For example, sales of touchscreen phones will rise from 200,000 in 2006
to over 21 million by 2012, while iPads and other tablet devices are
seeing similar growth.
first open petaflop supercomputer comes online
"Blue Waters", the first open scientific research
supercomputer to sustain one petaflop performance (a quadrillion calculations
per second), comes online at the University of Illinois at Urbana-Champaign.* While the military supercomputer "Roadrunner" achieved this
speed in 2008, its use was restricted to limited climate change problems
before being placed in a classified environment, to study the aging
functionality of nuclear weapons stockpiles.* Blue Waters, on the other hand, is open to university access and runs
a range of science/engineering applications.
Intel begins production of a new 22nm microprocessor - code-named
Ivy Bridge - the first high-volume chip to use 3D transistors. A nanometre
is one-billionth of a metre. The successor to 32nm, these will continue
the trend of Moore's Law for years to come.
"Tri-Gate" transistors are a fundamental departure from the
two-dimensional "planar" transistor structure that has been
used in the past. They operate at lower voltage, with lower leakage,
providing an unprecedented combination of improved performance and energy
efficiency. Dramatic innovations across a range of electronics - from
computers to cellphones, household appliances and medical devices -
will now be possible.*
robotics are booming
Thanks to falling costs, this decade sees the beginning of
robots entering mainstream society. From 2008 to 2011, sales of professional
and personal service robots more than double - from 5.5 million to over
popular in Japan, Korea and the Far East, they are now spreading to
Western homes too. Some robots clean carpets or mow the lawn; others
help busy professionals entertain children or pets; other machines feed
and bathe the elderly and incapacitated.
first commercial spaceport
A new chapter in space exploration begins with the opening
America - the world's first purpose-built commercial spaceport.
This offers sub-orbital spaceflights to the paying public.
almost $225 million, the facility is built on 27 square miles (70 km2)
of state-owned desert near Upham, an uninhabited part of New Mexico.
various companies involved is Richard Branson's Virgin
Galactic. Travelling at over 2,600mph (4,200km/h), the spacecraft
carry up to six passengers at a time, to a height of approximately 68
miles (110km), using a single hybrid rocket motor. When maximum altitude
is reached, the engines are switched off, and the passengers can experience
up to six minutes of zero-G whilst looking down on the Earth.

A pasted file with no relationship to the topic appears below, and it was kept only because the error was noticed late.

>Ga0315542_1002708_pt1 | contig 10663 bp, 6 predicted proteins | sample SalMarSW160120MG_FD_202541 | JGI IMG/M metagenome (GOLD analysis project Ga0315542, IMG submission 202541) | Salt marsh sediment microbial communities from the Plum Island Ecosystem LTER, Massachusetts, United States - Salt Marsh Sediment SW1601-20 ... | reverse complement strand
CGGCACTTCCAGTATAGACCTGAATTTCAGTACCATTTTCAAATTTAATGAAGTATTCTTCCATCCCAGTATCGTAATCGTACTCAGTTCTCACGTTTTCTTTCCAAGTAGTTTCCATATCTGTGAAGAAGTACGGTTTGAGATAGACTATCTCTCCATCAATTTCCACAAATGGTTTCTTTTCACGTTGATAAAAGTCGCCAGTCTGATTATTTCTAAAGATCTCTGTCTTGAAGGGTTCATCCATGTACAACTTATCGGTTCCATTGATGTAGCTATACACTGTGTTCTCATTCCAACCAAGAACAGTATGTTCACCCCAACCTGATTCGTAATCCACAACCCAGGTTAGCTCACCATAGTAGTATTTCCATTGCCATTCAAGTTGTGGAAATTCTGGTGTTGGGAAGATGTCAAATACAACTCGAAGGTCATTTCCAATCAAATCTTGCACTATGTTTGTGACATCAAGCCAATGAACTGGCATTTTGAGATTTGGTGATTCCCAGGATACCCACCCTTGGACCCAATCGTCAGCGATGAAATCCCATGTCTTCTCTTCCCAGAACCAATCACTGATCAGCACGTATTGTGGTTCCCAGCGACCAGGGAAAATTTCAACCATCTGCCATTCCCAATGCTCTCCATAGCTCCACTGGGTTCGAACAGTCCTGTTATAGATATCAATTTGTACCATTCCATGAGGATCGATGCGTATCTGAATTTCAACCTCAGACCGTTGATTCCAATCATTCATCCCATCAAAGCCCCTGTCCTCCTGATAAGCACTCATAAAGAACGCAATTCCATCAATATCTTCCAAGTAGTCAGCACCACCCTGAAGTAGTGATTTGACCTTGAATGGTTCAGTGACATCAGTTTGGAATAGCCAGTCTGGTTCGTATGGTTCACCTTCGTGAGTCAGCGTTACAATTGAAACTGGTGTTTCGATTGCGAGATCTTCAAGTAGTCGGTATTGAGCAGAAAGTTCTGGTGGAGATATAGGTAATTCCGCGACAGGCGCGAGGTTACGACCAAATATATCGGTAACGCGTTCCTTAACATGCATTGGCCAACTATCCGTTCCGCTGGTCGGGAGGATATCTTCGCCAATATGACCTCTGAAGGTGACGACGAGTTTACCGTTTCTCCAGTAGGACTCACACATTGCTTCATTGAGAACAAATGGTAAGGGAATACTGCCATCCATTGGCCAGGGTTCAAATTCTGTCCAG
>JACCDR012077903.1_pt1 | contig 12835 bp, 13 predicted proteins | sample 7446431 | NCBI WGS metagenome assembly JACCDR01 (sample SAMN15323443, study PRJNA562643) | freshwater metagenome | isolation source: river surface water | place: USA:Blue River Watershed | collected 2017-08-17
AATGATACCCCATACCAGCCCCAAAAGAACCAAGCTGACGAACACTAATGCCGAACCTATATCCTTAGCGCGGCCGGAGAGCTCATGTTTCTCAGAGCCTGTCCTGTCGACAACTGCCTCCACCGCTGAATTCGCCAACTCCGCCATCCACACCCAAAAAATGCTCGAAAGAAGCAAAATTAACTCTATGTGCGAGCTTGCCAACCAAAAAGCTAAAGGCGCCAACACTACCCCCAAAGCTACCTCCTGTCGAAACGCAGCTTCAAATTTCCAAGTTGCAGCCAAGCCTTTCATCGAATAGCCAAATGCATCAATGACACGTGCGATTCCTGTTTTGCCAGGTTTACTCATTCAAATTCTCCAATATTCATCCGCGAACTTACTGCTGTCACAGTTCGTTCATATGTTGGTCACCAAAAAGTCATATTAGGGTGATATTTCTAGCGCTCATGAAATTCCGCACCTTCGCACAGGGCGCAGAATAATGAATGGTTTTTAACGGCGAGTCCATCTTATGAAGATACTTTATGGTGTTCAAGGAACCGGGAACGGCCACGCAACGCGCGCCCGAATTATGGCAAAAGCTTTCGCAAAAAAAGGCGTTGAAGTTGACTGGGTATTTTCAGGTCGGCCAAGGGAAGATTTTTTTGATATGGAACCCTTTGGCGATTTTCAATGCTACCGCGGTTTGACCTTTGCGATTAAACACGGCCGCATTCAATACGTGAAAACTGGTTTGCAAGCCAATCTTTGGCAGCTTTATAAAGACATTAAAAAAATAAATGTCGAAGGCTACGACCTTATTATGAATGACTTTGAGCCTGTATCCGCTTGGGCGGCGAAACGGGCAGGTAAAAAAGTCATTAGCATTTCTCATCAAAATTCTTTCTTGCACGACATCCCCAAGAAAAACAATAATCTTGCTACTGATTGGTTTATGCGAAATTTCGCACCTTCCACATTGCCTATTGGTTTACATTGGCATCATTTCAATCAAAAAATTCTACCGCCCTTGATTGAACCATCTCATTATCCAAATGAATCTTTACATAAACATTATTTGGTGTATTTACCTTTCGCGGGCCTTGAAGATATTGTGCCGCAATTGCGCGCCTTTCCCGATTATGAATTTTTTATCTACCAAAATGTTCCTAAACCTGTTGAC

use a feathered re-entry system, feasible due to the low speed of re-entry,
and are designed to re-enter the atmosphere at any angle, for maximum
next decade, a new generation of ships will be developed, capable of
reaching much higher orbits. Initially,
the flights are very expensive (around $200,000 each). However, competition
between space tourism companies begins to reduce costs, making them
affordable to middle-income citizens by the middle of the century.
Costing almost $30 billion, this is the largest power plant
ever built. It has been in planning for nearly a century.
body was completed in 2006 and the originally planned components of
the project were finished in 2008. Six additional generators were installed
underground in 2011 - taking its total electric generating capacity
to over 22 gigawatts.
management team and the Chinese state regard the project as a historic
engineering, social and economic success: a breakthrough in the design
of large turbines and a significant move toward the reduction of greenhouse
gas emissions. It will remove some 100 million tonnes of CO2 and 2 million
tonnes of SO2 that would otherwise have been generated by coal-fired
the dam has also flooded archaeological and cultural sites, displaced
1.4 million people, and is causing significant ecological changes, including
an increased risk of landslides. The building of the dam has been a
controversial topic, both in China and abroad.*
largest desalination plant in Australia is operational
Australia is a country with a long history of drought. This
year, another step is taken towards saving its future water supply,
with the completion of the Wonthaggi Desalination Plant. Costing $3.5
billion, this becomes the largest desalination facility in Australia
and the sixth largest in the world. It is also one of the first major
plants to be built specifically with climate change in mind, and is
easily the most technologically advanced.
made to supply the city of Melbourne with much needed water during
times of intense drought. The facility operates using a number of
filter systems, the largest being the reverse osmosis building - this
contains 55,000 new, highly precise reverse membranes and three 1.2
million gallon water tanks. Also in use are 72 of some of the largest
industrial filters ever created, each one able to meet the demands
of 90,000 people. These, combined with the reverse osmosis membranes,
produce some of the purest water possible through desalination, with
the entire plant pumping out up to 200 gigalitres per year.
to access the city of Melbourne's water supply system, 52 miles of
pipe had to be laid, with run-off made available to agriculture along
the way. The facility is 100% green, gaining all of its energy from
a nearby wind farm. The roof of the structure is also made to blend
into the natural surroundings, being covered with a number of plants
and grasses.* This has the added benefits
of sound dampening the machinery and protecting the environment from
the corrosive salt in the air. The plant will remain in operation
until 2045, but this may be extended in the face of an increasingly